P922 Gut microbiome and mycobiome in inflammatory bowel disease patients with Clostridium difficile infection
Yu, S.(1)*;Ge, X.(2);Tan, B.(1);Tian, B.(1);Shi, Y.(1);Dai, Y.(1);Hu, S.(3);Li, Y.(1);Qian, J.(1);
(1)Peking Union Medical College Hospital- Peking Union Medical College and Chinese Academy of Medical Sciences, Department of Gastroenterology, Beijing, China;(2)Institute of Microbiology- Chinese Academy of Sciences, Microbial Resource and Big Data Center, Beijing, China;(3)Institute of Microbiology- Chinese Academy of Sciences, State Key Laboratory of Microbial Resources, Beijing, China;
Clostridium difficile infection (CDI) is common in patients with inflammatory bowel disease (IBD) and has been reported as a risk factor for poor outcome. However, gut microbiome and mycobiome of IBD patients with CDI have been barely investigated. This study aimed to assess the gut microbiome and mycobiome in IBD patients with CDI.
We collected fecal samples from patients with IBD and concomitant CDI (IBD-CDI group, n=38), patients with IBD and no CDI (IBD-only group, n=91), and healthy subjects (HC, n=40). Patients characteristics including demographic data, disease severity, and medication history were collected. 16S rRNA sequencing, metagenomic sequencing, and untargeted metabolomic analysis were carried out in the samples.
We found that the bacterial alpha diversity of the IBD-CDI group was lower than the IBD-only group and HC. And the bacterial and fungal beta diversity variations between IBD patients and HC were significant, regardless of CDI status. But the IBD-CDI group did not significantly cluster separately from the IBD-only group. Several bacterial taxa, including Ruminococcus gnavus, Clostridium innocuum, and Veillonella were overrepresented in the IBD-CDI group compared with IBD-only group and HC. Furthermore, IBD patients with CDI were distinguished from the IBD-only group and HC by several fungal taxa, including underrepresentation of Candida albicans, and overrepresentation of Saccharomyces cerevisiae, Eremothecium sinecaudum, Torulaspora delbrueckii, Grosmannia clavigera, and Eremothecium gossypii. The fungal-bacterial transkingdom network was altered in the IBD patients with CDI with a decreased network density. Notably, the relative abundance of Grosmannia clavigera was markedly higher in severe ulcerative colitis patients (defined by Truelove and Witts criteria and Mayo score). Besides, prior antibiotic exposure was associated with decreased biodiversity and increased dysbiosis. Functional differences in IBD patients with CDI include enrichment of branched-chain fatty acid biosynthesis, succinate fermentation to butanoate, peptidoglycan biosynthesis, and tetrahydrofolate biosynthesis. The metabolomic data indicated that the differential metabolites were predominantly involved in amino sugar and nucleotide sugar metabolism, fatty acid metabolism, porphyrin and chlorophyll metabolism, and neomycin, kanamycin and gentamicin biosynthesis.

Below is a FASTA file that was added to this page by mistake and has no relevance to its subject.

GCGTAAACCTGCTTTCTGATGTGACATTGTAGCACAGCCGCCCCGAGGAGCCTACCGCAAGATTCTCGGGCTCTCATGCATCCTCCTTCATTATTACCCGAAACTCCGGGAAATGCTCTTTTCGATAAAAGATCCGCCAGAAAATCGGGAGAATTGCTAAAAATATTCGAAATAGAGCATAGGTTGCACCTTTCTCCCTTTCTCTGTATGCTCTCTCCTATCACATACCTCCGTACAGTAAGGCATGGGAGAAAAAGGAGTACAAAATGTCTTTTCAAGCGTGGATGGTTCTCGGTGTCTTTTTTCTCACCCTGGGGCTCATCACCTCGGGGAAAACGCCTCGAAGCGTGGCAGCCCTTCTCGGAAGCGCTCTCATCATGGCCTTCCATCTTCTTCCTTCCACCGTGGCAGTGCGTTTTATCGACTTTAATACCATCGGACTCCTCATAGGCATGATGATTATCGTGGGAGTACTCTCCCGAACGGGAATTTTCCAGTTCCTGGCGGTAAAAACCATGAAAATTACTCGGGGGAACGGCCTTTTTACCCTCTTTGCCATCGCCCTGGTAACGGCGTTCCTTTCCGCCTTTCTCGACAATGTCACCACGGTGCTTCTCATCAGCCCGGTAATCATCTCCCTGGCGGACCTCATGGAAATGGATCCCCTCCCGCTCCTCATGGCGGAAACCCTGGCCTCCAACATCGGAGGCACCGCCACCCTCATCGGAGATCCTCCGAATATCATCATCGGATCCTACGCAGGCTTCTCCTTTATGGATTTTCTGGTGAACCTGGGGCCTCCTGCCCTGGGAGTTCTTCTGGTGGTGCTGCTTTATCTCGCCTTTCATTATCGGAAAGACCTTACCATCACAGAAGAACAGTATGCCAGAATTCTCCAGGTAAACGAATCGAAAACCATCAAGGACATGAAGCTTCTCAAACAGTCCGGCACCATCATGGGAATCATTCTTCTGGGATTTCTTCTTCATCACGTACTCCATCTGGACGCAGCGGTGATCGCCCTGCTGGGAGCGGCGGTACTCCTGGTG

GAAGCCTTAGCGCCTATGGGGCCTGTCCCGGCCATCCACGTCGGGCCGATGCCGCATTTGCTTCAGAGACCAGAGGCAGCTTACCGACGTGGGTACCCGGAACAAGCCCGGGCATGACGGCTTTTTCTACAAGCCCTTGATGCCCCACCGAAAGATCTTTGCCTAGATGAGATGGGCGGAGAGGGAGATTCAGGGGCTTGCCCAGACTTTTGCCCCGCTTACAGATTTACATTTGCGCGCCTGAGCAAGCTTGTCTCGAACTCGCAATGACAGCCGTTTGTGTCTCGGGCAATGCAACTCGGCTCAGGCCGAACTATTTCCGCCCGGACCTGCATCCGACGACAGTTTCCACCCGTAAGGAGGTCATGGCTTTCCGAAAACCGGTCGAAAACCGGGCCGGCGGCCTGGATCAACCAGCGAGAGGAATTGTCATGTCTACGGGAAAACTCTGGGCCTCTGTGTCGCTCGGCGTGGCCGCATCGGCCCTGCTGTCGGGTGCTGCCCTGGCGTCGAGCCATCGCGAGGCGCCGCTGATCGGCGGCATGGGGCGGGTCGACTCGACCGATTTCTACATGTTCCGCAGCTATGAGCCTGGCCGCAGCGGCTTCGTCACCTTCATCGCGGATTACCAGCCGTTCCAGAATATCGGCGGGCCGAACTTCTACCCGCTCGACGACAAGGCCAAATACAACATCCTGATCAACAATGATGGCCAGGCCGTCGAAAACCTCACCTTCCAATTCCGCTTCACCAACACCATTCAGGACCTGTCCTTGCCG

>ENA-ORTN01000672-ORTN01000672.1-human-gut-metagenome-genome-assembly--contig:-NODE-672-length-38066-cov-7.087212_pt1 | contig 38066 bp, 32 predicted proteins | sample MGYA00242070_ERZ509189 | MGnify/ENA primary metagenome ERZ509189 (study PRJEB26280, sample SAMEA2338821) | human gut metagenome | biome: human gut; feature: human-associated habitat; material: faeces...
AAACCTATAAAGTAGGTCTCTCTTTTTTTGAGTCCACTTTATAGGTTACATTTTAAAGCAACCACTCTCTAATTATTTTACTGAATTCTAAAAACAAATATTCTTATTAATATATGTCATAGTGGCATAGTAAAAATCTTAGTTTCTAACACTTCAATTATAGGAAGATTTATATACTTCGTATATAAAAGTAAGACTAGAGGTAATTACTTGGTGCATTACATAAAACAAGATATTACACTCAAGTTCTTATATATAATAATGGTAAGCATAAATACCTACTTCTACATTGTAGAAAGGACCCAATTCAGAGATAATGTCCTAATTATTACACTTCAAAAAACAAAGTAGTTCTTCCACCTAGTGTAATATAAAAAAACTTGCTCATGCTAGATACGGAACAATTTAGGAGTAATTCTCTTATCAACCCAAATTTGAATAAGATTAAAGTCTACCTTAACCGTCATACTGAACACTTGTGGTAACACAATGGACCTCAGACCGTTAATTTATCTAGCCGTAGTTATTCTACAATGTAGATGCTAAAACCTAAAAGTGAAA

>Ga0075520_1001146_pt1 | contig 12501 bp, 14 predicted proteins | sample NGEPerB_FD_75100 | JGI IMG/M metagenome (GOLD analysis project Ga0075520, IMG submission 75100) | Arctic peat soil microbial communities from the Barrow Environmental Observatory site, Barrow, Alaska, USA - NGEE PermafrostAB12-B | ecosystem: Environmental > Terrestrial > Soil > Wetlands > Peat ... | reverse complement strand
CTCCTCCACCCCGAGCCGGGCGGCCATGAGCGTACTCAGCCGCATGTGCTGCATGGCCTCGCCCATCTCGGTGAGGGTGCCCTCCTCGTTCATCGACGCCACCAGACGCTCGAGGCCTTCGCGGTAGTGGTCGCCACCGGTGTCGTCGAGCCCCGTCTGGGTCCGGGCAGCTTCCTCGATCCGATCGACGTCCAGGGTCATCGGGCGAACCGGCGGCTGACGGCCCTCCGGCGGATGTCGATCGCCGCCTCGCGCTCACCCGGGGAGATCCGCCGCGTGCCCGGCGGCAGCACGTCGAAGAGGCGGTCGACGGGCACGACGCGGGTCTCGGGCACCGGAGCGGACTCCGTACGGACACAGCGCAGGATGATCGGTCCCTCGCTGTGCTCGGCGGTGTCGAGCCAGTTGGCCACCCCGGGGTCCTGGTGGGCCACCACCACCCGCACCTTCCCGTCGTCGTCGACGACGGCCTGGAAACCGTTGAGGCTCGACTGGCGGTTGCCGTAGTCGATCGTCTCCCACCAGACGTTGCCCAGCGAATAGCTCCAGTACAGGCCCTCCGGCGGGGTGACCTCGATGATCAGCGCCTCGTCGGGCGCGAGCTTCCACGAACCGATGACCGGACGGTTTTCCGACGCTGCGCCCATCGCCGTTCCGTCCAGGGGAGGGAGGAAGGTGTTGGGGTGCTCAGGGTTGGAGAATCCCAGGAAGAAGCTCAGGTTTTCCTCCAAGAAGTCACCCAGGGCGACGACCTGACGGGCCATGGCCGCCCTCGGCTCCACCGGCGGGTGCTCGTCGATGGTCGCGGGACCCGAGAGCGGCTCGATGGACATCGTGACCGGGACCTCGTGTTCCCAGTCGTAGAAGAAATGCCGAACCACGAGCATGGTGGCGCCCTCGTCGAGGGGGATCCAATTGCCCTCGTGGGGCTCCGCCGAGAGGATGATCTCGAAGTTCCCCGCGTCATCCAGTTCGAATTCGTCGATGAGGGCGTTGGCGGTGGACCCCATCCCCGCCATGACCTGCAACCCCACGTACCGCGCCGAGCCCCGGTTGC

IBD patients with CDI had pronounced microbial dysbiosis. Gut micro-ecological changes and interkingdom crosstalk in IBD patients with CDI might provide insight into the pathological process and potential strategies for diagnosis and treatment in this subset of patients.